‘Nice guys finish last’. In popular parlance, few phrases prove more difficult to refute than this one. How many of us work in large organisations and companies where the most grasping, mediocre and power hungry co-workers appear to get ahead, whilst the honest among us languish in our cubicles? Hence the expression and the confusion when one suggests that the most virtuous do, in fact, prevail in the long run.
We can look no further than the popular TV show 24 to see the fall of a corrupt soul in the character of Sherry Palmer, played with aplomb by Penny Johnson Jerald. For those unfamiliar with the show, Palmer appeared in the first three seasons, first as wife of presidential hopeful David Palmer. In the first season, Sherry was David’s campaign manager who, from the first time we see her on screen, appears to have some other motive than the successful election of her husband. As the season wore on, her true colours manifested themselves in her casual flouting of the integrity that David possessed. She manipulated reporters, covered up scandals and even attempted to get a staffer to sleep with her husband. At the end of the season, David cast her out of his life and threw her off the campaign.
In season 2, David Palmer is President and faces a nuclear threat to the United States. Sherry reappears and offers to help him find out who may be trying to undermine his presidency. As in season 1, Sherry still has the same motives, but once again appears to want only the best for her ex-husband. Even though Johnson Jerald is relegated to half the episodes in the season, one feels her presence throughout. As it turns out, her conniving and conspiring form the central plot element in the season. Her narrow escape in the final episode of the season proves breathtaking. One has to watch it to believe it. In other words, how in the hell did Sherry make it out alive again?
In season 3, President David Palmer is facing a major biological threat to America, all the while campaigning for re-election. When a scandal erupts surrounding a major campaign contributor and his brother Wayne - who is also his campaign manager - David calls upon Sherry to help him sort out the mess. In so doing, Sherry sinks the lowest she possibly can to ‘solve’ David’s problems, thereby corrupting his presidency and sealing her fate once and for all.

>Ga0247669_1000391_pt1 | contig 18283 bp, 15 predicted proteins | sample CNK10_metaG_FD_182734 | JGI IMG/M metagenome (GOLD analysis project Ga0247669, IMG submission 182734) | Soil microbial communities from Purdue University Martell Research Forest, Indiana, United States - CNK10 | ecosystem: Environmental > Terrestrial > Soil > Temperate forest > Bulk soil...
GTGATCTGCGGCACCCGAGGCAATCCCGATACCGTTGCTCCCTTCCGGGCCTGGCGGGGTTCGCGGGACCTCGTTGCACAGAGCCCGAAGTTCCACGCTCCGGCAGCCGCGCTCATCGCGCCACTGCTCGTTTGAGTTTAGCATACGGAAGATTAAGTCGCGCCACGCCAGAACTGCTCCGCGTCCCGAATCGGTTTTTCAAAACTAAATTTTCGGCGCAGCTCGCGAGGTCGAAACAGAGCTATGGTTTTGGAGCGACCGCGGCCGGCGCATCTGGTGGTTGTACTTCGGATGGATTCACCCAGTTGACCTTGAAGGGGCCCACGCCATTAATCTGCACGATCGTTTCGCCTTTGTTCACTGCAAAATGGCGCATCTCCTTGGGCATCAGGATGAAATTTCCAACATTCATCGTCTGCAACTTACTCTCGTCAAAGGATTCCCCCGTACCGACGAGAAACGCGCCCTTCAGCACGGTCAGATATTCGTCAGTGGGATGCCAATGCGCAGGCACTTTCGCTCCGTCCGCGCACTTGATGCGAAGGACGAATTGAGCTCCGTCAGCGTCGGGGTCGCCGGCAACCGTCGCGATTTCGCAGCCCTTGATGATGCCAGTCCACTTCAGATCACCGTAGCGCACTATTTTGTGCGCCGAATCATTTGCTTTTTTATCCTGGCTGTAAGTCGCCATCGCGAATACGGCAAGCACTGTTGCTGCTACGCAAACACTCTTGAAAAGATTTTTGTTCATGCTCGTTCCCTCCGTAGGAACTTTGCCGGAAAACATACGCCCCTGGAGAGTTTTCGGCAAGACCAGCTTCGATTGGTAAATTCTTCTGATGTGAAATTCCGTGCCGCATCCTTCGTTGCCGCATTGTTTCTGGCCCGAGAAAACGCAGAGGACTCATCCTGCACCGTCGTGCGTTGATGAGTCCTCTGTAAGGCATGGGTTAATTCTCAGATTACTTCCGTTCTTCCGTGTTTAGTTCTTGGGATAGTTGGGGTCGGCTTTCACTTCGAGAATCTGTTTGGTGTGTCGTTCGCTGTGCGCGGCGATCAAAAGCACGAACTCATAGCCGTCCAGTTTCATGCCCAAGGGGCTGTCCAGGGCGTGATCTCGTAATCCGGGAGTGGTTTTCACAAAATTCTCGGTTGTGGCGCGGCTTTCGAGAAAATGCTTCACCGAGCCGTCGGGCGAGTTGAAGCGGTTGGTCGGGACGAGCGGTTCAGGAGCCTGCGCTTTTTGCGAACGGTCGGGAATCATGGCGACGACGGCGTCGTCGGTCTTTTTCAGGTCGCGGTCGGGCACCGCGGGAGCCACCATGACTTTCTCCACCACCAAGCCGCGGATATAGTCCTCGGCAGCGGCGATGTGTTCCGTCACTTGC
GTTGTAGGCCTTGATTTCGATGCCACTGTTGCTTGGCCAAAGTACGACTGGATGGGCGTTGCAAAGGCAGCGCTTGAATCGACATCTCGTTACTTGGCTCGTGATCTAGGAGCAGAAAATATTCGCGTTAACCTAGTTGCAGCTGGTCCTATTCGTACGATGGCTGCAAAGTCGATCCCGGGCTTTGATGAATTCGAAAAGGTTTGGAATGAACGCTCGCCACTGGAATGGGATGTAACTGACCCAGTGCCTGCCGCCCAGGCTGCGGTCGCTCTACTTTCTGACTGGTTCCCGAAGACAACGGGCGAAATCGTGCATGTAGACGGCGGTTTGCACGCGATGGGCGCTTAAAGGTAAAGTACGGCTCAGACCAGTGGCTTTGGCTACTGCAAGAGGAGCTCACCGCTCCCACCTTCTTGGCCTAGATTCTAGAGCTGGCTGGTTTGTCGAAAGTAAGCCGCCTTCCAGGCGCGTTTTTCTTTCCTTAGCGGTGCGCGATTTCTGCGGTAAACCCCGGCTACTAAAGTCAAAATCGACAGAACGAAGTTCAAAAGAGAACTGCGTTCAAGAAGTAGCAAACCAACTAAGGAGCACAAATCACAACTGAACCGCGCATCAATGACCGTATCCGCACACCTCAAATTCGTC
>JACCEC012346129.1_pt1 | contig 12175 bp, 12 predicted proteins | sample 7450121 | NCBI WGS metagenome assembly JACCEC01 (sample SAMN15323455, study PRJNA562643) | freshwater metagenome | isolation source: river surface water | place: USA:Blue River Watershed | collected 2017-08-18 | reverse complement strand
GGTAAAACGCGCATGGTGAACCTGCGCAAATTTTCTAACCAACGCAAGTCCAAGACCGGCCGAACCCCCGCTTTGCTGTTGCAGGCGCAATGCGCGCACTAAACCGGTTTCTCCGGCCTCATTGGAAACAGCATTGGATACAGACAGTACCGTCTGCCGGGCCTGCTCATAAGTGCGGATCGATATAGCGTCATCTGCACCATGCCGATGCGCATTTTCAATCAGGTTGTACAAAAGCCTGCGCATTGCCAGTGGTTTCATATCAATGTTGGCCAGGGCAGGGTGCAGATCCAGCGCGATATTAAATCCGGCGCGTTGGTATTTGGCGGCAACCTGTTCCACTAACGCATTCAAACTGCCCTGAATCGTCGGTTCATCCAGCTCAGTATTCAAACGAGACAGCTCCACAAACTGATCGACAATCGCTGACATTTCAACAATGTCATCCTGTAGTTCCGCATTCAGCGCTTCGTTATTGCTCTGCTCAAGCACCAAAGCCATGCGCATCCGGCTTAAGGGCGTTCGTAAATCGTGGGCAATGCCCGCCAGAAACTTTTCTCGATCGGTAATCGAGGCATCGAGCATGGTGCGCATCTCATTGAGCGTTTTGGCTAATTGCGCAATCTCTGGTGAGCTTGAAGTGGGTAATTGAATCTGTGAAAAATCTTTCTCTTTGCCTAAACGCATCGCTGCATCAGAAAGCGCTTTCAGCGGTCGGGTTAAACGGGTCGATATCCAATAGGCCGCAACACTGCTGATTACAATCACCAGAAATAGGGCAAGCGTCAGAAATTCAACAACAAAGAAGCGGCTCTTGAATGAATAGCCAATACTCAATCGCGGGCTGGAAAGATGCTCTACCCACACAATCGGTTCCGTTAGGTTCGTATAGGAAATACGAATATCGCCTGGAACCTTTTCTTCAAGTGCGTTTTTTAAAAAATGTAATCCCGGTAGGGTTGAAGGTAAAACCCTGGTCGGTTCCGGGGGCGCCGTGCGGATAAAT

I consider Sherry Palmer a prime example in contemporary popular art of both a political and philosophical villain. Let’s first examine the former. Sherry’s primary concern is the acquisition of power - power at any cost and regardless of whom she tramples in the process. Does she seek power in order to help her husband best serve the American people? No. As she makes clear from the outset in season 1, she wants power over others, as evidenced by the energy she expends seeking to destroy others. Sherry Palmer is, in fact, the perfect fictional example of the modern politician in America today. She neither seeks to safeguard the individual rights of Americans nor even knows what rights are.
Sherry Palmer shows her philosophical colours throughout the three seasons in which she appears. Whereas David sticks to his principles, Sherry considers David’s ideas naïve. Everything is grey and complicated to Sherry. Everything is matter of opinion and, in her unprincipled mind, this means the sky’s the limit as far as her personal corrupt ambitions go.
Now, 24 is an action thriller and as such spends little time on deep philosophical issues. Were it to do so it would lose the excitement of watching Jack Bauer defeat terrorist enemies. Nevertheless it does present ideas succinctly and within the context of the plot structure. Sherry Palmer, in all her grey pragmatism and political expediency, is a villain and therefore the show expresses its view of those ideas implicitly. That is enough for me.
To return to the initial premise of this article, dramas like 24 show that power hungry villains do get their comeuppance and the virtuous do prevail. In daily life we may see our co-workers get away with petty indiscretions and power plays, but over time, eventually, these same corrupt souls do lose. We may not see them fall as dramatically as we do in pulse pounding action thrillers, but they do burn out, one way or another. A million little Sherry Palmers ultimately take two proverbial bullets to the chest.